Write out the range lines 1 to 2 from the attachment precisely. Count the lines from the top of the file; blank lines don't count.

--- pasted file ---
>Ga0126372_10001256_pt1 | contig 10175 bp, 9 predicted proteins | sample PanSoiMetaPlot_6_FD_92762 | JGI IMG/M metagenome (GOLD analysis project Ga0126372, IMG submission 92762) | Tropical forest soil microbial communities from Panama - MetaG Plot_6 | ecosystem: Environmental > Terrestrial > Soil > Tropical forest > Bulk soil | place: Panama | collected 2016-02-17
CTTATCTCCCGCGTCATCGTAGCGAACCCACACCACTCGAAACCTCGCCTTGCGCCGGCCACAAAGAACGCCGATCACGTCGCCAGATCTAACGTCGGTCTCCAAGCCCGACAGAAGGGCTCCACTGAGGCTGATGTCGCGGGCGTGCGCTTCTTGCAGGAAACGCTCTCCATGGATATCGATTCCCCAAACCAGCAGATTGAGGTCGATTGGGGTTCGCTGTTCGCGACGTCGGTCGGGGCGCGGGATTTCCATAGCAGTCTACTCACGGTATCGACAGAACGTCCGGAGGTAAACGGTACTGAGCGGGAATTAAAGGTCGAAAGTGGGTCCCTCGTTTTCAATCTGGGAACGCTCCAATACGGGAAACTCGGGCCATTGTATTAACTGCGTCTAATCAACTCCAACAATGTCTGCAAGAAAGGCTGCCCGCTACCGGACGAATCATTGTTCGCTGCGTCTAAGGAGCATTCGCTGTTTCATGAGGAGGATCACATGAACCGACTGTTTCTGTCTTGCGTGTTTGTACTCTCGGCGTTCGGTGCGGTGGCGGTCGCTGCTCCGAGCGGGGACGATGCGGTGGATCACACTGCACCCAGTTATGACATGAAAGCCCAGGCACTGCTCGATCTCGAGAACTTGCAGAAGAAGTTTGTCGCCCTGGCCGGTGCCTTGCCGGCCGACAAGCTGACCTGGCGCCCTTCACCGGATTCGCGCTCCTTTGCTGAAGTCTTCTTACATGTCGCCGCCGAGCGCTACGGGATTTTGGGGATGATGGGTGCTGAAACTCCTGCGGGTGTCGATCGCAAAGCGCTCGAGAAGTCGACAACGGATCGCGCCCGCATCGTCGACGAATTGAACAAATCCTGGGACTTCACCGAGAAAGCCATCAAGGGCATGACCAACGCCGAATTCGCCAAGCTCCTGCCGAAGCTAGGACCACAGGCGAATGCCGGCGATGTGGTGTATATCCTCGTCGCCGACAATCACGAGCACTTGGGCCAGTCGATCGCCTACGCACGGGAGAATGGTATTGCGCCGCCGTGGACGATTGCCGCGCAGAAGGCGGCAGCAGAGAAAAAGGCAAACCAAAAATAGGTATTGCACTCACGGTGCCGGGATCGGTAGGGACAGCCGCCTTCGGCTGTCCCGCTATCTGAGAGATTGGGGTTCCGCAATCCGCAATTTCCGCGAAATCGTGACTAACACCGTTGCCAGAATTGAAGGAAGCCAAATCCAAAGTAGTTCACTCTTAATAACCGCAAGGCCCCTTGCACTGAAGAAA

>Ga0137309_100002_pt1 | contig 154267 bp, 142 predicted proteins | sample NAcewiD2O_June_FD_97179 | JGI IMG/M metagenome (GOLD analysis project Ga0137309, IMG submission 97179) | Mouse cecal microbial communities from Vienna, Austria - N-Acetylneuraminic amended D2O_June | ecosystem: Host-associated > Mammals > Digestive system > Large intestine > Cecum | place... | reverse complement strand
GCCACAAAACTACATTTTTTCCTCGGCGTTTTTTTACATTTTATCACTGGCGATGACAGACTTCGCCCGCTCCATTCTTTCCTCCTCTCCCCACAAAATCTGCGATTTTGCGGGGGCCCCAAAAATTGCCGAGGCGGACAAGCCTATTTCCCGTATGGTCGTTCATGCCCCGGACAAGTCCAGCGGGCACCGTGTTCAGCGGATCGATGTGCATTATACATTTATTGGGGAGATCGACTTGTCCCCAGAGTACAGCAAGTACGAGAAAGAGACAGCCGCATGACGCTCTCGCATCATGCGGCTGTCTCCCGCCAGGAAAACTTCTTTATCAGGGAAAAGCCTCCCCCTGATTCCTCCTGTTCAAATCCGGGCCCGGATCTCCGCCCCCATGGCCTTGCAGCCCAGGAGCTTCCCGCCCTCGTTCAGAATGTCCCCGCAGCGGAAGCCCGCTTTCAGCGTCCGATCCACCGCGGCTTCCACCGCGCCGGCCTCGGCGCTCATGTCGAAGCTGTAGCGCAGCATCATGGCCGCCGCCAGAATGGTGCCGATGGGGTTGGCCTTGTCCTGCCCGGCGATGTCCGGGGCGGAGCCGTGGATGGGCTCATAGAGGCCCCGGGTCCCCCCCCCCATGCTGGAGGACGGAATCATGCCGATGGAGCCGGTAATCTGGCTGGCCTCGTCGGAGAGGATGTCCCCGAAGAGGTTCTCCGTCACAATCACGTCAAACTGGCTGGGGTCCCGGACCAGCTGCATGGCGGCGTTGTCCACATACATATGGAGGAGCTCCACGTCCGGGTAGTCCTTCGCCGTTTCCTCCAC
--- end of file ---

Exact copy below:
>Ga0126372_10001256_pt1 | contig 10175 bp, 9 predicted proteins | sample PanSoiMetaPlot_6_FD_92762 | JGI IMG/M metagenome (GOLD analysis project Ga0126372, IMG submission 92762) | Tropical forest soil microbial communities from Panama - MetaG Plot_6 | ecosystem: Environmental > Terrestrial > Soil > Tropical forest > Bulk soil | place: Panama | collected 2016-02-17
CTTATCTCCCGCGTCATCGTAGCGAACCCACACCACTCGAAACCTCGCCTTGCGCCGGCCACAAAGAACGCCGATCACGTCGCCAGATCTAACGTCGGTCTCCAAGCCCGACAGAAGGGCTCCACTGAGGCTGATGTCGCGGGCGTGCGCTTCTTGCAGGAAACGCTCTCCATGGATATCGATTCCCCAAACCAGCAGATTGAGGTCGATTGGGGTTCGCTGTTCGCGACGTCGGTCGGGGCGCGGGATTTCCATAGCAGTCTACTCACGGTATCGACAGAACGTCCGGAGGTAAACGGTACTGAGCGGGAATTAAAGGTCGAAAGTGGGTCCCTCGTTTTCAATCTGGGAACGCTCCAATACGGGAAACTCGGGCCATTGTATTAACTGCGTCTAATCAACTCCAACAATGTCTGCAAGAAAGGCTGCCCGCTACCGGACGAATCATTGTTCGCTGCGTCTAAGGAGCATTCGCTGTTTCATGAGGAGGATCACATGAACCGACTGTTTCTGTCTTGCGTGTTTGTACTCTCGGCGTTCGGTGCGGTGGCGGTCGCTGCTCCGAGCGGGGACGATGCGGTGGATCACACTGCACCCAGTTATGACATGAAAGCCCAGGCACTGCTCGATCTCGAGAACTTGCAGAAGAAGTTTGTCGCCCTGGCCGGTGCCTTGCCGGCCGACAAGCTGACCTGGCGCCCTTCACCGGATTCGCGCTCCTTTGCTGAAGTCTTCTTACATGTCGCCGCCGAGCGCTACGGGATTTTGGGGATGATGGGTGCTGAAACTCCTGCGGGTGTCGATCGCAAAGCGCTCGAGAAGTCGACAACGGATCGCGCCCGCATCGTCGACGAATTGAACAAATCCTGGGACTTCACCGAGAAAGCCATCAAGGGCATGACCAACGCCGAATTCGCCAAGCTCCTGCCGAAGCTAGGACCACAGGCGAATGCCGGCGATGTGGTGTATATCCTCGTCGCCGACAATCACGAGCACTTGGGCCAGTCGATCGCCTACGCACGGGAGAATGGTATTGCGCCGCCGTGGACGATTGCCGCGCAGAAGGCGGCAGCAGAGAAAAAGGCAAACCAAAAATAGGTATTGCACTCACGGTGCCGGGATCGGTAGGGACAGCCGCCTTCGGCTGTCCCGCTATCTGAGAGATTGGGGTTCCGCAATCCGCAATTTCCGCGAAATCGTGACTAACACCGTTGCCAGAATTGAAGGAAGCCAAATCCAAAGTAGTTCACTCTTAATAACCGCAAGGCCCCTTGCACTGAAGAAA